Book improved his accuracy on longer throws in 2019. In his first year as the starter for nine games in 2018, Book finished 17-of-45 passing (37.8 percent) for 536 yards and five touchdowns with one interception on throws beyond 20 yards of the line of scrimmage. In 13 starts in 2019, Book upped his production to 32-of-58 (55 percent) for 973 yards and 10 touchdowns with two interceptions at that depth.
But Book will need to find a new go-to target on deeper throws. In the Camping World Bowl, Book threw four passes beyond 20 yards of the line of scrimmage. All four were thrown to Claypool, who exhausted his eligibility in 2019.
Here’s how Book’s throws were distributed in the win over Iowa State. He finished 20-of-28 for 247 yards and one touchdown. One of Book’s passes was a throwaway, which isn’t included in this breakdown sorted by depth in relation to the line of scrimmage.
Behind the line to 0: 6-of-7 for 28 yards with one drop.
1-5 yards: 6-of-7 for 61 yards with one PBU.
6-10 yards: 5-of-8 for 59 yards with one overthrow, one underthrow and one catchable pass.
11-15 yards: 0-of-1 on a PBU that should have been intercepted.
16-20 yards: None.
21-30 yards: 1-of-2 for 24 yards and 1 TD with one overthrow.
31-plus yards: 2-of-2 for 75 yards.
For all the inconsistency Notre Dame’s offensive line had in run blocking, the Irish finished the season with another excellent effort in pass protection. Against Iowa State, Book was pressured on just six of his 29 dropbacks. The pressure rate of 20.7 percent marked the third-lowest of the season for the Irish.
Certainly Iowa State’s insistence on rushing only three defenders made the job a bit easier for Notre Dame’s offensive line. The Cyclones used a three-man rush on 14 of Book’s 29 dropbacks. Book torched Iowa State for 169 yards and one touchdown on 10-of-14 passing and was pressured just twice by the three-man rush.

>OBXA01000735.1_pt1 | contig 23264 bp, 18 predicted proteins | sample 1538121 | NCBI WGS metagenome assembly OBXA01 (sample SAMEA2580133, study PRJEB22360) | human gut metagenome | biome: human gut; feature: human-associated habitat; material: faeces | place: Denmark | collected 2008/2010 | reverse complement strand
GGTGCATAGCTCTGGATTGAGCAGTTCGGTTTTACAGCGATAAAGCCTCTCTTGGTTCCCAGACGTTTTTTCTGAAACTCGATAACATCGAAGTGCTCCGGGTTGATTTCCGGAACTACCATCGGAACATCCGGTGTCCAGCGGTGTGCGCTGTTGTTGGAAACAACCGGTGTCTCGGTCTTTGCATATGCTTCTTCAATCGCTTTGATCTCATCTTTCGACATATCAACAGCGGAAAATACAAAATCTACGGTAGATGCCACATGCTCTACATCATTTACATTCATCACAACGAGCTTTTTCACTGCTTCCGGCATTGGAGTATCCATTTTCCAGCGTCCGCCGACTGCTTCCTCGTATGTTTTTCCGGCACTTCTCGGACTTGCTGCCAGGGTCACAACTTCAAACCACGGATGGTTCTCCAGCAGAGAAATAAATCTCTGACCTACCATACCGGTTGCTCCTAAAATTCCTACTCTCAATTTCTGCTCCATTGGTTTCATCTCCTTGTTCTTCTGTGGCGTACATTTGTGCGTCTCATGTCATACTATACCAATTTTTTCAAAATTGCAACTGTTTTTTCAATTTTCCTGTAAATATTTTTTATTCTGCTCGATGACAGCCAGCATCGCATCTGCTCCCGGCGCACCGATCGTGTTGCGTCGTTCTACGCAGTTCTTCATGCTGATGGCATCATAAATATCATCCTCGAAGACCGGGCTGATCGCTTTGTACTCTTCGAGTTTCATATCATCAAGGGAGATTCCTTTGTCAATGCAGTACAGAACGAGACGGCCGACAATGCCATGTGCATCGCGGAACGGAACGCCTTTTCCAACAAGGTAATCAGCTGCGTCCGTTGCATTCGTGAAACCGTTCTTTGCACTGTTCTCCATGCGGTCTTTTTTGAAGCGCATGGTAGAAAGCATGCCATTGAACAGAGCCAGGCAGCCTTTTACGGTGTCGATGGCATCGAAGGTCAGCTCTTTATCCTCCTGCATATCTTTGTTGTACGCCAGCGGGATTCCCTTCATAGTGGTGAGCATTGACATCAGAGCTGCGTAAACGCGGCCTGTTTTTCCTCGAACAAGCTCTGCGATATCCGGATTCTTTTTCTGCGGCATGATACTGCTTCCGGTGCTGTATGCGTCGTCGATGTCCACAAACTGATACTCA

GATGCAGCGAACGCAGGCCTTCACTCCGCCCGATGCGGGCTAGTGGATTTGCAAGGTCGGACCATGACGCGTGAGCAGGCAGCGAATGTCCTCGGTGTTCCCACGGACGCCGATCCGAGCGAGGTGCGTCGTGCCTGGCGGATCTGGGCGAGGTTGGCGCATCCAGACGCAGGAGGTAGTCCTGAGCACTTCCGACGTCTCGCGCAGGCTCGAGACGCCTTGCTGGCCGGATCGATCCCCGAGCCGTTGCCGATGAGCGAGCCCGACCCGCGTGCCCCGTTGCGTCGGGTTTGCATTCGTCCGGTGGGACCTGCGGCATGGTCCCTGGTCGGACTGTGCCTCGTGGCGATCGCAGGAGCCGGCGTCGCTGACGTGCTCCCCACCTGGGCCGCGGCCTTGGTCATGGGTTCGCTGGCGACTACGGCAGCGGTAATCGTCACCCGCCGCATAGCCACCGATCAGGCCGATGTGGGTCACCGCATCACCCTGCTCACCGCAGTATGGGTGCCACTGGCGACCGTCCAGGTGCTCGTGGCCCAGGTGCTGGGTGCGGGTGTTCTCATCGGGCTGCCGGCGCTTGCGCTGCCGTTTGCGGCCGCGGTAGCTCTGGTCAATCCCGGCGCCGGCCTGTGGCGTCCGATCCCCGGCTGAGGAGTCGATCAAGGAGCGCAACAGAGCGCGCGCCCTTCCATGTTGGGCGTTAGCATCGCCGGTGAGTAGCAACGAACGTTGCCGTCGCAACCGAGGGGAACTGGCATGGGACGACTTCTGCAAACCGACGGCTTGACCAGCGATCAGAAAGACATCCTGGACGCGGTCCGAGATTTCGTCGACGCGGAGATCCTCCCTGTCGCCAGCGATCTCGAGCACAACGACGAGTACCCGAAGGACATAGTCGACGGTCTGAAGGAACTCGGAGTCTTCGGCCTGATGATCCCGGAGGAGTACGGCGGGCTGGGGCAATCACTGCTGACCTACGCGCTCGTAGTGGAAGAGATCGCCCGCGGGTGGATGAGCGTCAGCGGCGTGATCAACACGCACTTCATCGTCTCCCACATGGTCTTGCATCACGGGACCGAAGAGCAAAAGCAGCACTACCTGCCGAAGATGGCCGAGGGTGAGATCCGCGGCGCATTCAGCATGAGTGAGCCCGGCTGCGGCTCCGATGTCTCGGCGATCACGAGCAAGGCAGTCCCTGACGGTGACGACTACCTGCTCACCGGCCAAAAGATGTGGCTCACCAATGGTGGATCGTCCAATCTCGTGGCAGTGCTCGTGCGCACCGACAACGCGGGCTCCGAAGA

Book finished the game without being sacked for the fifth time of the 2019 season. Book was only sacked 13 times in 13 games, but most of them came in the first four games. After being sacked eight times by Louisville, New Mexico and Virginia in the first four games, Book was sacked only five times in the last nine games.
For the entire season, Book was pressured on 133 of his 463 dropbacks. The pressure rate of 28.7 percent marked a three-percent improvement from 2018, when Book and Wimbush were pressured at a 31.7-percent clip with the starting offense.
The 133 pressured dropbacks in 2019 included 168 individual pressures. The majority of those pressures (54) came from unblocked defenders. The next highest cause of pressure came from Book himself. Book maneuvered himself into 18 pressures. Book played a big role in avoiding the pass rush and being sacked only 13 times — though he did run out of bounds for a sack more than once. But his legs do get him in trouble at times.
Failed pass blocks by the following players also lead to Book being pressured: left guard Aaron Banks (17), left tackle Liam Eichenberg (15), center Jarrett Patterson (14), right tackle Robert Hainsey (13), right tackle Josh Lugg (9), right guard Trevor Ruhland (9), running back Tony Jones Jr. (7), right guard Tommy Kraemer (5), tight end Brock Wright (2), running back Jahmir Smith (2), running back Avery Davis (1), running back C’Bo Flemister (1) and tight end Cole Kmet (1).
It should be noted that counting pressures and assigning blame for those pressures requires quite a bit of subjectivity, but the numbers offer a depiction of how the pass protection fared.